1. Tape blade for safety.
2. Cut off tops of center pin and scale pins with a dremel cut off wheel.
3. Pry off one scale with a sharp knife. Be carful not to use much force or you will roll the edge of the liner. It should come off pretty darn easy if you have the pins cut down deep enough.
4. Pry up the scale on the other side with the knife. Put the knife under the scale near the center pin and punch the pin through the scale. If you try to pry off the 2nd side you will pull out the center pin.
5. Pull out the scale pins. They pull out easily.
6. Pein one side of the center pin to spread it so it won't pull out. Tap it flush. Cut off the other side close to flush. Pein it as flush as possible. Be carful not to hit the liner when doing this as it will show as dips on the spine later.
7. Use the cut off wheel to cut the peined pins just a bit lower so there is no chance you will have a high spot.
8. File the liners flat. There are usually slightly high spots at the pin holes. Be sure your file does not hit the center pin. If you do hit the center pin use the dremel and cut off wheel to take down the high spot(s).
9. File the bolsters vertical edges flat. There is usually a slight lip at the top from the factory buffing.
10. Clean the knife well to get out any buffing compound from the factory and put a bit of masking tape over the holes you see.
12. Rough up the liners for the adhesive. Be sure to wear gloves and keep them and the knife liners CLEAN!!! I use the edge of my file for most knives. If you use a dremel drum keep your finger tip over the bolster edge as you can bet the dremel will get away from you and gouge the top lip of the bolster.
11. Cut two tiny pieces of masking tape about 1/10 to 1/8 inch square to go over the holes in the liners that are above the rocker arm at the rear bolster. I use the back of a pair of tweezers to rock back and forth over the tape to get it VERY thin. If you do not do this step you WILL get adhesive on the rocker arm above the tension spring and you will be very, very unhappy with a 110 with no snap.
12. Attach the bolsters with a really good adhesive. I use Loctite 325 for my stone scales.
13. Clean out all of the gunk that will still somehow get into the knife well and between the liners and the rocker arm. If you get "stuff" that gets hard where you can't clean it. It is a bit of a problem but not fatal. You can use a .002 shim that will slip between the liner and rocker arm - even if you are using stone. Trust me I know......
I got asked about how to use loctite 325 and associated adhesive issues so I thought I would add that info here:
Locktite 325 sets up fast enough that you can squeeze a knife in your hands for a minute instead of clamping with tiny clamps like I do, but I do 3 to 6 knives at a time….
As soon as it has set up I wipe off as much as I can that squeezed out. I then wait until I finish gluing the rest of the knives and use goof off to clean out the knife well, blade and the sides of the springs as best I can. I use an old brass knife liner as my tool to reach down into the well and along the sides of the springs.
I leave the knife part way closed to keep the spring exposed a bit and after I clean all of the knives I oil the springs and pivot to ensure no residual adhesive sets up too tight and caused issues. Another reason to close the knife part way is to ensure the liners do not get bowed in enough to drag seriously on the blade when closing the knife. If I suspect dragging I use a couple of .002 shims along the sides of the blade to keep the liners from bowing in, not always a perfect science so I address this issue again below.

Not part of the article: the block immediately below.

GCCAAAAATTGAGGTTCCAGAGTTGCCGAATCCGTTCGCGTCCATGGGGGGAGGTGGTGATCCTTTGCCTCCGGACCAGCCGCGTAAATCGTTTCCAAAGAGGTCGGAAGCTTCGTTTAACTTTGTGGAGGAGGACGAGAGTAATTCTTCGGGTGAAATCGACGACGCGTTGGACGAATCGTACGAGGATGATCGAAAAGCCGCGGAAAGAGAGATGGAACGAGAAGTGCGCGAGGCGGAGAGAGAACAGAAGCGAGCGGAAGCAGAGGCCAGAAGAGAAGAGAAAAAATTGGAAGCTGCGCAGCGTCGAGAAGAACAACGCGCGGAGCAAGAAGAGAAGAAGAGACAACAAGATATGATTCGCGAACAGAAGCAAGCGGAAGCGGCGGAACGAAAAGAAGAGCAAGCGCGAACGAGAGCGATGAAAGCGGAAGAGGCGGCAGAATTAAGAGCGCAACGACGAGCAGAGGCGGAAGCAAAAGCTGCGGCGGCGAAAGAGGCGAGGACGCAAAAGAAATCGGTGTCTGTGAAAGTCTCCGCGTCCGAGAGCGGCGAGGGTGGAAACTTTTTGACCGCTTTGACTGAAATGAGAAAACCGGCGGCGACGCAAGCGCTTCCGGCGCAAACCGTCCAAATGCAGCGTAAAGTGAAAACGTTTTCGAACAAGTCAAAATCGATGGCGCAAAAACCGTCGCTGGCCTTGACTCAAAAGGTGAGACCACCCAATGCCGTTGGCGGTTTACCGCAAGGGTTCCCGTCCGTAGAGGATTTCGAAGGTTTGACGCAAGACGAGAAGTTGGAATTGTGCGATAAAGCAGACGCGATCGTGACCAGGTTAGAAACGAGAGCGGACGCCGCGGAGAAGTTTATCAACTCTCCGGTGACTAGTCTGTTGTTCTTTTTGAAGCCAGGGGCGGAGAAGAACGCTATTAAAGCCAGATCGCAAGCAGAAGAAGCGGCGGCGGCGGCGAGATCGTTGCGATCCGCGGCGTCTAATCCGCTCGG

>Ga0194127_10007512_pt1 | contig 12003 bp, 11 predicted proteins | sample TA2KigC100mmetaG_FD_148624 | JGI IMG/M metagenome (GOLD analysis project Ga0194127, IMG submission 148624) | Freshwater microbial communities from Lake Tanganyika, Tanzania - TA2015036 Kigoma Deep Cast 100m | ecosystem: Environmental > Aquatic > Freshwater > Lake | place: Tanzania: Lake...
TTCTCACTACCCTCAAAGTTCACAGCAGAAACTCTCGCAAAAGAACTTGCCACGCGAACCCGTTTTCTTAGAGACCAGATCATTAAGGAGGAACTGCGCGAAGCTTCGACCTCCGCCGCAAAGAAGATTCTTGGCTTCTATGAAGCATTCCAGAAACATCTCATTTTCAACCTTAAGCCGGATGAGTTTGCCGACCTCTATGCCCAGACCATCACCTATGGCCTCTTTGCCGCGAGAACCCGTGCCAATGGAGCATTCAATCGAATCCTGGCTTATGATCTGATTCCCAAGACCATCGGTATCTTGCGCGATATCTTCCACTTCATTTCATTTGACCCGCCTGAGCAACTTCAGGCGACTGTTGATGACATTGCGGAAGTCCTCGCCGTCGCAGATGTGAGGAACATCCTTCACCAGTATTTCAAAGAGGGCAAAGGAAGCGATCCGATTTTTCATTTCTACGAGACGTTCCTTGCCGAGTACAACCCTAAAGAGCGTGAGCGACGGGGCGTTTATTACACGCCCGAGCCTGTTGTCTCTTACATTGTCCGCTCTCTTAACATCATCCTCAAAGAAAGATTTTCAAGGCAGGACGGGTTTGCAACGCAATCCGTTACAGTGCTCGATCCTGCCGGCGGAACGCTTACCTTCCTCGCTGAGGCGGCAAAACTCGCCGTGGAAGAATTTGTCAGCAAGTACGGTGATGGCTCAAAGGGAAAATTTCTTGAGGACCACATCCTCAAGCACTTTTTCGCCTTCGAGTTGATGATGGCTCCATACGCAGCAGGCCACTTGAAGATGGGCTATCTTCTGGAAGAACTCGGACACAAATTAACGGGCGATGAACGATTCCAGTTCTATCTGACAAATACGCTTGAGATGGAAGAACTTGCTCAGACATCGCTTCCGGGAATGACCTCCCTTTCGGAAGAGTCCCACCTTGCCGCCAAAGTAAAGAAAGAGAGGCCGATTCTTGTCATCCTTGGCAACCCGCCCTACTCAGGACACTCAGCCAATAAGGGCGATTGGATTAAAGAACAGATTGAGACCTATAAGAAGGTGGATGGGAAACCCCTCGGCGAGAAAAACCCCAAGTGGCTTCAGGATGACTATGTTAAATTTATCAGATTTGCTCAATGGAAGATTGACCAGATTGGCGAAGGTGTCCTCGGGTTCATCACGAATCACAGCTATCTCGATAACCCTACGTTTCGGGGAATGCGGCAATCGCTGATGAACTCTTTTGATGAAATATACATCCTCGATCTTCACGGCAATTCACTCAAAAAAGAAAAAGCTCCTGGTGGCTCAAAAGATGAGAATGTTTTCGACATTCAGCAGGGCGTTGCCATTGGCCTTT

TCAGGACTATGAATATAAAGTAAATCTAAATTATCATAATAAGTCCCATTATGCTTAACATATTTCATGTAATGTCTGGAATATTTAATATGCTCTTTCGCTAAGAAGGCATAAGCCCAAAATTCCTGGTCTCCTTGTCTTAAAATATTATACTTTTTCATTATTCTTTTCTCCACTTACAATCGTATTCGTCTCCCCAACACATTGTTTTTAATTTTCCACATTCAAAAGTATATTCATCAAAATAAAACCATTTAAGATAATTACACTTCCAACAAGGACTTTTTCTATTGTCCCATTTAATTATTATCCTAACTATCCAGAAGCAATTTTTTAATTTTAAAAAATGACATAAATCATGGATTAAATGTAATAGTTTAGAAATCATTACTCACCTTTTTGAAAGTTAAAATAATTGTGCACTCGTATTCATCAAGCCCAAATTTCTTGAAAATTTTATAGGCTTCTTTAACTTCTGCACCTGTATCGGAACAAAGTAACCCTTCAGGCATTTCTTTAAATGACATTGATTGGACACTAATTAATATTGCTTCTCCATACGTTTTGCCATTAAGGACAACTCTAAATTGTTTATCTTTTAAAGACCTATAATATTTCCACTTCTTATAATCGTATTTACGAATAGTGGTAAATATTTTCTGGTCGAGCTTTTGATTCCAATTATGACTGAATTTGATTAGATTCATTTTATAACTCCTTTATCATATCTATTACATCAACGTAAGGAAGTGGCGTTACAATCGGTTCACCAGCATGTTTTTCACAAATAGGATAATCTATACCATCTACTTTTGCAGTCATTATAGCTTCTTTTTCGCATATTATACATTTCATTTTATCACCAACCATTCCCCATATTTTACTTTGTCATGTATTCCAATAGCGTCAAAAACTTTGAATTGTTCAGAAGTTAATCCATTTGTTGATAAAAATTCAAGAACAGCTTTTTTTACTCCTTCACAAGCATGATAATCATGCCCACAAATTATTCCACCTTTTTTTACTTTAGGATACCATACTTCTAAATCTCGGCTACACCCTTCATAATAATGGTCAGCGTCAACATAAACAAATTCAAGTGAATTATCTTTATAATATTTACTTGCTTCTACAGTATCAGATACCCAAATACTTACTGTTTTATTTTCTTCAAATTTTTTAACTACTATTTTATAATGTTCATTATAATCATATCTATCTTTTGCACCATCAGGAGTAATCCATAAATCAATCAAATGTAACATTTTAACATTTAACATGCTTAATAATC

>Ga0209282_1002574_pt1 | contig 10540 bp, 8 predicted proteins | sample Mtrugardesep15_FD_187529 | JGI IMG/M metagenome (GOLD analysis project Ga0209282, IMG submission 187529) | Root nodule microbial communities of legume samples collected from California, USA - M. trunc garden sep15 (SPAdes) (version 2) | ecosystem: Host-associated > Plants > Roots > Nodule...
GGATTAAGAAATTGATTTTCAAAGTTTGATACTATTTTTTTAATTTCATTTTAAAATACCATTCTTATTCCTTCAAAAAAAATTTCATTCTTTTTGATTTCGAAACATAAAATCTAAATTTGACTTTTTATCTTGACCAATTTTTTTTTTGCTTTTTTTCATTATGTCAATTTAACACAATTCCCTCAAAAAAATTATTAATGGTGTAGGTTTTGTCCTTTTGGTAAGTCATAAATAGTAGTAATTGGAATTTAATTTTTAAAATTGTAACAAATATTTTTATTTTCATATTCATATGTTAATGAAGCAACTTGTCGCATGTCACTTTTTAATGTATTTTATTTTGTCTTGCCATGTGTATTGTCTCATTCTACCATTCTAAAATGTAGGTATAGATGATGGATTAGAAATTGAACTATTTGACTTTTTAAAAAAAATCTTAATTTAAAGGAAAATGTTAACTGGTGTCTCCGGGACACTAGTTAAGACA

No matter how clean you think you kept everything some of the adhesive will finds its way between the springs and liners. So, as I cut the stone I open and close the knife a lot and bits of crud work their way out. After the 140 grit flush cut I use a 1 inch dremel scotch brite wheel to remove any rolled lip along the knife well. This wheel slightly curves the liner edge so the 280 grit through polish do not usually again roll enough the catch on the ricasso. (A ricasso is a part of sword and knife blades. It is the section just above the guard or handle. It is sometimes unsharpened and unbevelled.) I use a scotch brite wheel to remove the drag marks on this part of the blade before I do the final metal polish. If you do – be careful to have the wheel running from top of the blade down so that if you roll the wheel over the edge you do not mar the polished spine of the blade – I polish the blade spines while cutting and polishing the springs and liners (spine).
When I finish I clean the knife springs and liners again with goof off and use a thin pick to remove any spots of adhesive or old buffing compound off the blade, pivot area and the sides of the liners and springs. If the blade(s) do not “snap” it is usually due to crud in the pivot area or where the sides of the blade drag along the inside of the liners or the liner lip can get rolled a bit and drag.
Sometimes I need to file high spots off the inside of the liners too. Most pocket knives (not a Buck 110) have a lot of play in the liners and scales of the knife. When you put on stone there is absolutely no play and while holding the knife tight or even while it is in tiny clamps the liners can bow inward enough to rub on the knife ricasso area. Using a scotch brite wheel on the ricasso scratches also lowers the potential liner drag issue. You are dealing with only a .001 to .002 clearance on most knives.
Here is the link to the full length tutorial. http://www.allaboutpocketknives.com/tutorials/art_in_stone/index.php